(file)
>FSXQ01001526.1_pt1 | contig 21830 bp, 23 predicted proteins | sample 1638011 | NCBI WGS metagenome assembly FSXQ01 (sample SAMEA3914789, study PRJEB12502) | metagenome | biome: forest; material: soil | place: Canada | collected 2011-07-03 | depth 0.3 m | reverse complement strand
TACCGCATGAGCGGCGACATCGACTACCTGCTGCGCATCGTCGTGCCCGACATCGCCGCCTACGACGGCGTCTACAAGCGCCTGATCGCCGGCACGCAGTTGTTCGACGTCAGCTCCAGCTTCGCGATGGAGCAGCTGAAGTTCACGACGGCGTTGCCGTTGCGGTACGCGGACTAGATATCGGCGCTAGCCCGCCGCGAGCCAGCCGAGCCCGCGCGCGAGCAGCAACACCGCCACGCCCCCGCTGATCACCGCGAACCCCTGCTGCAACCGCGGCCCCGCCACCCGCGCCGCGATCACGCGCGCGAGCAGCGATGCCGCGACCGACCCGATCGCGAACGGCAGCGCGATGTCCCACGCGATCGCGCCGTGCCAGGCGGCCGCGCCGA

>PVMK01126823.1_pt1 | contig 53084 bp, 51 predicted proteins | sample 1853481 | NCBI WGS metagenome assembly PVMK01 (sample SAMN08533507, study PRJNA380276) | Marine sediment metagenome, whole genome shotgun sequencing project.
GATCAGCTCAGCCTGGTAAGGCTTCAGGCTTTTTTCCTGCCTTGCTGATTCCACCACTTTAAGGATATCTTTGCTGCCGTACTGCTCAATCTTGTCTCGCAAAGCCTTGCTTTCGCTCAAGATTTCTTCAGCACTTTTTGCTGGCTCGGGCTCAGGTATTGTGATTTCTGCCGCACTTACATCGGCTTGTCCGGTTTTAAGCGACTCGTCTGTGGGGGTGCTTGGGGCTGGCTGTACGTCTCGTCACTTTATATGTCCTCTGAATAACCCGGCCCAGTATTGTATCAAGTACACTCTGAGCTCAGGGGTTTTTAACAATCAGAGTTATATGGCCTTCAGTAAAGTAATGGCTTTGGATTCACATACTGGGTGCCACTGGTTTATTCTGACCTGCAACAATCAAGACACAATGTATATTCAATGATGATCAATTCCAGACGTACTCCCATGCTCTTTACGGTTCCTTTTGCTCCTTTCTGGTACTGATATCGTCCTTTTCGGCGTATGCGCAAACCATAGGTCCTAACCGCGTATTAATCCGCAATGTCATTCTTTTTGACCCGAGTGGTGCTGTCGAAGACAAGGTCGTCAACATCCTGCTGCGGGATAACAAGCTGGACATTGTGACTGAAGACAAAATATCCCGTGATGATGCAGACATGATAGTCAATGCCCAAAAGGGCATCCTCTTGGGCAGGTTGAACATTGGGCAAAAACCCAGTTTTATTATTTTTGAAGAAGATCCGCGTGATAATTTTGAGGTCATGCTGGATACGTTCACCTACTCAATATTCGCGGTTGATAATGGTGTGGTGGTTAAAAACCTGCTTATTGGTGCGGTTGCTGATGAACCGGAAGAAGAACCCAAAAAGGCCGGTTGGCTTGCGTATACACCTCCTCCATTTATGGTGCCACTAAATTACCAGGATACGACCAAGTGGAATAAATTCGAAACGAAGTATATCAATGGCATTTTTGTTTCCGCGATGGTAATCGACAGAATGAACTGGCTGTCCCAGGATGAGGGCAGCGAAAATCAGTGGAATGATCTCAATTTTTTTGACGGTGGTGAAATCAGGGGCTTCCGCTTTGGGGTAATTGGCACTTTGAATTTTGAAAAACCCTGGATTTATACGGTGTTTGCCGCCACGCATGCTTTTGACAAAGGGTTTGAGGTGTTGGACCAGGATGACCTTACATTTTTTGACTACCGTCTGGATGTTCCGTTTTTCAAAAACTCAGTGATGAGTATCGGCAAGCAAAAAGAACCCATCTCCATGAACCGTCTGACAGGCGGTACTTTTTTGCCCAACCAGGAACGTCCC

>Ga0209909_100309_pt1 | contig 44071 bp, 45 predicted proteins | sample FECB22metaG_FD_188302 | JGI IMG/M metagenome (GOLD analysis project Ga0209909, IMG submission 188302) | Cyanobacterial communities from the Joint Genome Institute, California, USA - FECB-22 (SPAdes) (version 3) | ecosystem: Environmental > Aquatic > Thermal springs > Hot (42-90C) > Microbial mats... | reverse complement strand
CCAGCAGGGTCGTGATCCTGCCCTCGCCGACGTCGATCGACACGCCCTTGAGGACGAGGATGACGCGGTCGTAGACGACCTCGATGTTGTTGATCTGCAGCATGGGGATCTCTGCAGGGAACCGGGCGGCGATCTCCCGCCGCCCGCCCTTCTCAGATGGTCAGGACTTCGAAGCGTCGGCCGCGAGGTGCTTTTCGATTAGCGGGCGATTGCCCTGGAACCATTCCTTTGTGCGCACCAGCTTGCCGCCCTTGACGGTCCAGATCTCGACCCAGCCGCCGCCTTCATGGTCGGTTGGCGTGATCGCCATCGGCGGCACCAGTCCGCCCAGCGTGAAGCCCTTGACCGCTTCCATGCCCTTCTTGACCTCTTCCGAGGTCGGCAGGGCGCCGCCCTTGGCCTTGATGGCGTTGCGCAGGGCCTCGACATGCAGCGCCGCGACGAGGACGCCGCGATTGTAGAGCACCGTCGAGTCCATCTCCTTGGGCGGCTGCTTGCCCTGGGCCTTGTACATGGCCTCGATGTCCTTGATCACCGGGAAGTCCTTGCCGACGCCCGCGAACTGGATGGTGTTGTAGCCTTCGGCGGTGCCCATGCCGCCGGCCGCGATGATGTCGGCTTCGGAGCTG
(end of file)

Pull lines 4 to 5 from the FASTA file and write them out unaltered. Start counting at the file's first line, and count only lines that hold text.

GATCAGCTCAGCCTGGTAAGGCTTCAGGCTTTTTTCCTGCCTTGCTGATTCCACCACTTTAAGGATATCTTTGCTGCCGTACTGCTCAATCTTGTCTCGCAAAGCCTTGCTTTCGCTCAAGATTTCTTCAGCACTTTTTGCTGGCTCGGGCTCAGGTATTGTGATTTCTGCCGCACTTACATCGGCTTGTCCGGTTTTAAGCGACTCGTCTGTGGGGGTGCTTGGGGCTGGCTGTACGTCTCGTCACTTTATATGTCCTCTGAATAACCCGGCCCAGTATTGTATCAAGTACACTCTGAGCTCAGGGGTTTTTAACAATCAGAGTTATATGGCCTTCAGTAAAGTAATGGCTTTGGATTCACATACTGGGTGCCACTGGTTTATTCTGACCTGCAACAATCAAGACACAATGTATATTCAATGATGATCAATTCCAGACGTACTCCCATGCTCTTTACGGTTCCTTTTGCTCCTTTCTGGTACTGATATCGTCCTTTTCGGCGTATGCGCAAACCATAGGTCCTAACCGCGTATTAATCCGCAATGTCATTCTTTTTGACCCGAGTGGTGCTGTCGAAGACAAGGTCGTCAACATCCTGCTGCGGGATAACAAGCTGGACATTGTGACTGAAGACAAAATATCCCGTGATGATGCAGACATGATAGTCAATGCCCAAAAGGGCATCCTCTTGGGCAGGTTGAACATTGGGCAAAAACCCAGTTTTATTATTTTTGAAGAAGATCCGCGTGATAATTTTGAGGTCATGCTGGATACGTTCACCTACTCAATATTCGCGGTTGATAATGGTGTGGTGGTTAAAAACCTGCTTATTGGTGCGGTTGCTGATGAACCGGAAGAAGAACCCAAAAAGGCCGGTTGGCTTGCGTATACACCTCCTCCATTTATGGTGCCACTAAATTACCAGGATACGACCAAGTGGAATAAATTCGAAACGAAGTATATCAATGGCATTTTTGTTTCCGCGATGGTAATCGACAGAATGAACTGGCTGTCCCAGGATGAGGGCAGCGAAAATCAGTGGAATGATCTCAATTTTTTTGACGGTGGTGAAATCAGGGGCTTCCGCTTTGGGGTAATTGGCACTTTGAATTTTGAAAAACCCTGGATTTATACGGTGTTTGCCGCCACGCATGCTTTTGACAAAGGGTTTGAGGTGTTGGACCAGGATGACCTTACATTTTTTGACTACCGTCTGGATGTTCCGTTTTTCAAAAACTCAGTGATGAGTATCGGCAAGCAAAAAGAACCCATCTCCATGAACCGTCTGACAGGCGGTACTTTTTTGCCCAACCAGGAACGTCCC

>Ga0209909_100309_pt1 | contig 44071 bp, 45 predicted proteins | sample FECB22metaG_FD_188302 | JGI IMG/M metagenome (GOLD analysis project Ga0209909, IMG submission 188302) | Cyanobacterial communities from the Joint Genome Institute, California, USA - FECB-22 (SPAdes) (version 3) | ecosystem: Environmental > Aquatic > Thermal springs > Hot (42-90C) > Microbial mats... | reverse complement strand